“Data-Driven Thinking” is written by members of the media community and contains fresh ideas on the digital revolution in media.
Today’s column is written by Ines Henrich, VP of sales planning and media strategy at Aki Technologies, an Inmar Intelligence company.
When it comes to privacy legislation, denial often comes before compliance.
When GDPR went into effect back in 2018, some companies in the US simply ignored it, opting to shut down or limit operations in the EU instead of adjusting their data privacy practices.
But with privacy legislation in California (CPRA), Colorado (CPA) and Virginia (VCDPA) set to go into effect 2023, American businesses will have no choice but to accept and act.
How exactly does this trio build on the precedents that GDPR and CCPA have set? And what do companies need to do now to ensure compliance in 2023?
These laws will usher in an era of classification-based compliance, privacy assessments and restrictions to data sharing. Here’s how to prepare.
Understand the distinction between controller and processor
The EU’s GDPR identified two classes of businesses dealing with customer data: controllers and processors. Controllers determine the purpose of processing data; processors process data on behalf of the controller but do not determine the purpose for processing.
Virginia’s and Colorado’s laws borrow the controller-processor distinction from the GDPR, forcing US businesses that operate in those states to reckon with that taxonomy.
Most retailers and brands are considered controllers – and being a data controller under new legislation will come with new responsibilities.
One new hurdle to navigate? Data subject access requests. These requests are consumers’ way of invoking their rights to find out what data a company has collected from them and to delete or correct inaccuracies in that data.
Prepare for privacy impact assessments
The Colorado and Virginia laws introduce a requirement for data controllers known as a privacy impact assessment or data protection assessment. Conducting a PIA entails assessing the benefits of sensitive data processing for targeted advertising, customer profiling or other use cases relative to the risk data collection and usage pose to the consumer.
Not sure if you’ll have to conduct PIAs? Data mapping holds the answer. Data mapping is the practice of detailing how data moves throughout an organization. It helps businesses ensure they know exactly what data they are storing, how they are storing it and where it is going in order to limit risk, provide transparency to end users and comply with regulatory requests.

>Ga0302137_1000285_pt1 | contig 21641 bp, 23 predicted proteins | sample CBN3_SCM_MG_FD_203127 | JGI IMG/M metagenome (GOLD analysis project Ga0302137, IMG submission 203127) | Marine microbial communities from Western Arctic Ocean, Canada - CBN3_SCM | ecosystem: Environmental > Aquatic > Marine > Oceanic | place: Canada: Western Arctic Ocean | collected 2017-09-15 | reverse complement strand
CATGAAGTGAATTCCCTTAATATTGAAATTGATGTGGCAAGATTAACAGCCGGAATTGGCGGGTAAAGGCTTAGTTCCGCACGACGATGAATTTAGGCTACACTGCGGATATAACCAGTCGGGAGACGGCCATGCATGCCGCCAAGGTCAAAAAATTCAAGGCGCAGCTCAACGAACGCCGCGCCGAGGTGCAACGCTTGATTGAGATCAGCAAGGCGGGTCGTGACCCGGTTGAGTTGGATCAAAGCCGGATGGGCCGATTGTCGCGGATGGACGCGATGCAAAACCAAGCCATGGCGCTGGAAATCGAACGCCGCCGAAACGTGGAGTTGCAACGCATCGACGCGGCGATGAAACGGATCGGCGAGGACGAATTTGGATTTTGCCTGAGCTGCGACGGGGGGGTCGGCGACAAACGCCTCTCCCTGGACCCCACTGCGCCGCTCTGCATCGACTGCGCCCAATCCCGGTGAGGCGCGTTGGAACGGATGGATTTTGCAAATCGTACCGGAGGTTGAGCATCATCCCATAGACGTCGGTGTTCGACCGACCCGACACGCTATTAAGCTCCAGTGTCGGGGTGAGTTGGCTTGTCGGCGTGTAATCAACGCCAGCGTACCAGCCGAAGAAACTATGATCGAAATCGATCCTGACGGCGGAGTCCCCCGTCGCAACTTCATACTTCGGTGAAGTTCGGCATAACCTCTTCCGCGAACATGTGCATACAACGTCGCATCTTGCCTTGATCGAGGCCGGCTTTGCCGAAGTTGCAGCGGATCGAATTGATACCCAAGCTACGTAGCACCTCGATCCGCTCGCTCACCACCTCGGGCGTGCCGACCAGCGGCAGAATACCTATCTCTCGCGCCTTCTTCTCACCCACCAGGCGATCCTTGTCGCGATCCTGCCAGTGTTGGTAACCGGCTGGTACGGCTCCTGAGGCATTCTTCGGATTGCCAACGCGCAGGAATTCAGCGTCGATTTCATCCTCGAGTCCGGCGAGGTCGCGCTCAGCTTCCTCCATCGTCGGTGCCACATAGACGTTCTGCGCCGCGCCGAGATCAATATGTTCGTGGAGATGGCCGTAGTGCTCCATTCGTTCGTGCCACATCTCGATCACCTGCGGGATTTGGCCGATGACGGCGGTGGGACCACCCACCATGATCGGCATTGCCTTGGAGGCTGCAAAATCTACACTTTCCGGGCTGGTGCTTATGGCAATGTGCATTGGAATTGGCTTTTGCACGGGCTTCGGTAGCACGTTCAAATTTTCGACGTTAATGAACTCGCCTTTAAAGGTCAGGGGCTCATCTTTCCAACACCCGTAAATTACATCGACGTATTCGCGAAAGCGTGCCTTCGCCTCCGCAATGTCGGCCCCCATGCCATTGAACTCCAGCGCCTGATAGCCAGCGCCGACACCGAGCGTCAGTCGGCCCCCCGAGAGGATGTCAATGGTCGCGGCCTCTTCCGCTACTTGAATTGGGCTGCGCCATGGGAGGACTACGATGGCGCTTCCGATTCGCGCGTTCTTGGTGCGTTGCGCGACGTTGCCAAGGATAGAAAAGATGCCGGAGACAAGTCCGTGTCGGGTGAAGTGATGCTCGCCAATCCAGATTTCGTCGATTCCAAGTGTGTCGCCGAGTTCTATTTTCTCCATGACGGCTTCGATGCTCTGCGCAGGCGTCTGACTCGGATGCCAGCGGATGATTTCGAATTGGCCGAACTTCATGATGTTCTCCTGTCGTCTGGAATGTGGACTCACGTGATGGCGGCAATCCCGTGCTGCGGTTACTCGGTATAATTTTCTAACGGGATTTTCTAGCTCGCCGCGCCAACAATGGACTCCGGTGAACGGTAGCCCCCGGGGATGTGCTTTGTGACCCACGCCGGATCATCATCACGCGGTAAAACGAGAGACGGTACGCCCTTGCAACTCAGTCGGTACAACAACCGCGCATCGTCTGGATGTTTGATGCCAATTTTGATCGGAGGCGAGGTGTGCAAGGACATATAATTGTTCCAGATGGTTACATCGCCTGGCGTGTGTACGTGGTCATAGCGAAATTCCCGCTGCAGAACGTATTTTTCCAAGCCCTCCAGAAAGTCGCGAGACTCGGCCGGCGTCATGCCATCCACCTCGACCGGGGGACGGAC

If it sounds daunting, fear not. Mapping can be automated, taking some of the burden off of businesses.
Adjust to data sharing restrictions
CCPA forced businesses to give consumers the right to opt out of sales of their data to third parties. But there was a lack of clarity about whether data sharing to facilitate targeted online ads constituted a sale and therefore required an opt-out opportunity.
But with CPRA, there’s no gray area.
The law explicitly defines “sharing” to include “cross-textual behavioral advertising” (or targeted advertising based on user behavior). This means the many brands that share data with ad tech providers to facilitate advertising will now need to develop opt-out capabilities for customers.
Brands will need to clearly state what data they are sharing and give consumers the right to opt out of sharing with third parties. This shift could present a major challenge not only in operationalization and compliance, but also in its potential impact on marketing. Marketers will also want to make the best possible case to consumers for necessary data processing and sharing, explaining the value exchange customer data makes possible.
Complying with new privacy laws will require some legwork, but if companies get it right, they can transform privacy challenges into opportunities. Eliminating regulatory liabilities is a big win, but shoring up consumer trust will be the most important victory.